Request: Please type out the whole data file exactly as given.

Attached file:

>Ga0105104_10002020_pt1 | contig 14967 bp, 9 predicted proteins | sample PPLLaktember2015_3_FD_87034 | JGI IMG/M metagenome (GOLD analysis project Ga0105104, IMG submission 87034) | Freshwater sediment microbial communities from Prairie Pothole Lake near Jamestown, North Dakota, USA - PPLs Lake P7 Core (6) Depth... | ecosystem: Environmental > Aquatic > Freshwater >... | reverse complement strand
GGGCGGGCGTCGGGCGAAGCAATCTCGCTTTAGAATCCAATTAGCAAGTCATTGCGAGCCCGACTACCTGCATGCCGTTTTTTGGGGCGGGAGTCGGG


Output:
>Ga0105104_10002020_pt1 | contig 14967 bp, 9 predicted proteins | sample PPLLaktember2015_3_FD_87034 | JGI IMG/M metagenome (GOLD analysis project Ga0105104, IMG submission 87034) | Freshwater sediment microbial communities from Prairie Pothole Lake near Jamestown, North Dakota, USA - PPLs Lake P7 Core (6) Depth... | ecosystem: Environmental > Aquatic > Freshwater >... | reverse complement strand
GGGCGGGCGTCGGGCGAAGCAATCTCGCTTTAGAATCCAATTAGCAAGTCATTGCGAGCCCGACTACCTGCATGCCGTTTTTTGGGGCGGGAGTCGGG